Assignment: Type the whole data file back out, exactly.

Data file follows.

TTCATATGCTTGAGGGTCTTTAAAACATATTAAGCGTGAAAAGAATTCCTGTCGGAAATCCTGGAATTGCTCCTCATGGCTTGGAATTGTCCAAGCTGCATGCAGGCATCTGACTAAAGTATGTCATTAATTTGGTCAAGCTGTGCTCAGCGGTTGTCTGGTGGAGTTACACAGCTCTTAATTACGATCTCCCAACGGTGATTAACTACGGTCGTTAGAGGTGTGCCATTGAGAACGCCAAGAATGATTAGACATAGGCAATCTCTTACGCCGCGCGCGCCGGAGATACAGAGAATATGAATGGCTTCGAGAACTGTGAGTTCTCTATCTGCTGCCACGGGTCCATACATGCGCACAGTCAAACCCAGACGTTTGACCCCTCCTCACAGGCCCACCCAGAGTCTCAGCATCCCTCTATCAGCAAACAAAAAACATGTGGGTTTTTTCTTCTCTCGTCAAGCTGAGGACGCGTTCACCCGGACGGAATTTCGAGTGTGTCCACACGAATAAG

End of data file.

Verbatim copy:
TTCATATGCTTGAGGGTCTTTAAAACATATTAAGCGTGAAAAGAATTCCTGTCGGAAATCCTGGAATTGCTCCTCATGGCTTGGAATTGTCCAAGCTGCATGCAGGCATCTGACTAAAGTATGTCATTAATTTGGTCAAGCTGTGCTCAGCGGTTGTCTGGTGGAGTTACACAGCTCTTAATTACGATCTCCCAACGGTGATTAACTACGGTCGTTAGAGGTGTGCCATTGAGAACGCCAAGAATGATTAGACATAGGCAATCTCTTACGCCGCGCGCGCCGGAGATACAGAGAATATGAATGGCTTCGAGAACTGTGAGTTCTCTATCTGCTGCCACGGGTCCATACATGCGCACAGTCAAACCCAGACGTTTGACCCCTCCTCACAGGCCCACCCAGAGTCTCAGCATCCCTCTATCAGCAAACAAAAAACATGTGGGTTTTTTCTTCTCTCGTCAAGCTGAGGACGCGTTCACCCGGACGGAATTTCGAGTGTGTCCACACGAATAAG